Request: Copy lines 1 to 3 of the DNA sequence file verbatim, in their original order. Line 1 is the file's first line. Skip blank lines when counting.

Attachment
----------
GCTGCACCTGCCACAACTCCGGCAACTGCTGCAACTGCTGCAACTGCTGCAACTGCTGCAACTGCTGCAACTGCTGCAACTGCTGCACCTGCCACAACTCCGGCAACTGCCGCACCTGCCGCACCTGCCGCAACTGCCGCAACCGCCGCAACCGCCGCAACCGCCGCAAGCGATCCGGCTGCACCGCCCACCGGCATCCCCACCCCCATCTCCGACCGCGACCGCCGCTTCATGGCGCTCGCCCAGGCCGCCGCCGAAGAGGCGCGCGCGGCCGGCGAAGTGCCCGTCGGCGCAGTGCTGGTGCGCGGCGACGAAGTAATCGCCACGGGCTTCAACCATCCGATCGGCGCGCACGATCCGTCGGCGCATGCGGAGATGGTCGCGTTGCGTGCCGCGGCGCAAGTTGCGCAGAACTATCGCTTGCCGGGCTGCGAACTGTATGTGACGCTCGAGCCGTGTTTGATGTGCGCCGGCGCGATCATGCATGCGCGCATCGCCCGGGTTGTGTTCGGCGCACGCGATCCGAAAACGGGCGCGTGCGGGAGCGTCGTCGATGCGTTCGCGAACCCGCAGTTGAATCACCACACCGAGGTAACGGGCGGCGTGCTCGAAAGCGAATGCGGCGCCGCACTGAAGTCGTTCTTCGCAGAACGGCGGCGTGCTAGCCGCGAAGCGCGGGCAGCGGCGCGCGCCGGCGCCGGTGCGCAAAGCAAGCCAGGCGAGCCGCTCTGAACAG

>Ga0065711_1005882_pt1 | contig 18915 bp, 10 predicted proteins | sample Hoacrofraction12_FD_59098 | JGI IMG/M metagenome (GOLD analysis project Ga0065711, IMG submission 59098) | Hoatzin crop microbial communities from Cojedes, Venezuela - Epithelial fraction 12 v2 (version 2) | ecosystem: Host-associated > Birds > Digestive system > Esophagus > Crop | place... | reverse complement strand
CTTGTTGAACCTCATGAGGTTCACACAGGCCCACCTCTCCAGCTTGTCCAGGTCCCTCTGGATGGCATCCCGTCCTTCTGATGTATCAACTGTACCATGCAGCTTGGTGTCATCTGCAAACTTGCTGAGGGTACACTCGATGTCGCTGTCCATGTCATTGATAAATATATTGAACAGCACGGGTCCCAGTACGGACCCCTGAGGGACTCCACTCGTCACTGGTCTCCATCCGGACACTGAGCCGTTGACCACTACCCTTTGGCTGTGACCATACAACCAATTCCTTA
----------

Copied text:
GCTGCACCTGCCACAACTCCGGCAACTGCTGCAACTGCTGCAACTGCTGCAACTGCTGCAACTGCTGCAACTGCTGCAACTGCTGCACCTGCCACAACTCCGGCAACTGCCGCACCTGCCGCACCTGCCGCAACTGCCGCAACCGCCGCAACCGCCGCAACCGCCGCAAGCGATCCGGCTGCACCGCCCACCGGCATCCCCACCCCCATCTCCGACCGCGACCGCCGCTTCATGGCGCTCGCCCAGGCCGCCGCCGAAGAGGCGCGCGCGGCCGGCGAAGTGCCCGTCGGCGCAGTGCTGGTGCGCGGCGACGAAGTAATCGCCACGGGCTTCAACCATCCGATCGGCGCGCACGATCCGTCGGCGCATGCGGAGATGGTCGCGTTGCGTGCCGCGGCGCAAGTTGCGCAGAACTATCGCTTGCCGGGCTGCGAACTGTATGTGACGCTCGAGCCGTGTTTGATGTGCGCCGGCGCGATCATGCATGCGCGCATCGCCCGGGTTGTGTTCGGCGCACGCGATCCGAAAACGGGCGCGTGCGGGAGCGTCGTCGATGCGTTCGCGAACCCGCAGTTGAATCACCACACCGAGGTAACGGGCGGCGTGCTCGAAAGCGAATGCGGCGCCGCACTGAAGTCGTTCTTCGCAGAACGGCGGCGTGCTAGCCGCGAAGCGCGGGCAGCGGCGCGCGCCGGCGCCGGTGCGCAAAGCAAGCCAGGCGAGCCGCTCTGAACAG

>Ga0065711_1005882_pt1 | contig 18915 bp, 10 predicted proteins | sample Hoacrofraction12_FD_59098 | JGI IMG/M metagenome (GOLD analysis project Ga0065711, IMG submission 59098) | Hoatzin crop microbial communities from Cojedes, Venezuela - Epithelial fraction 12 v2 (version 2) | ecosystem: Host-associated > Birds > Digestive system > Esophagus > Crop | place... | reverse complement strand
CTTGTTGAACCTCATGAGGTTCACACAGGCCCACCTCTCCAGCTTGTCCAGGTCCCTCTGGATGGCATCCCGTCCTTCTGATGTATCAACTGTACCATGCAGCTTGGTGTCATCTGCAAACTTGCTGAGGGTACACTCGATGTCGCTGTCCATGTCATTGATAAATATATTGAACAGCACGGGTCCCAGTACGGACCCCTGAGGGACTCCACTCGTCACTGGTCTCCATCCGGACACTGAGCCGTTGACCACTACCCTTTGGCTGTGACCATACAACCAATTCCTTA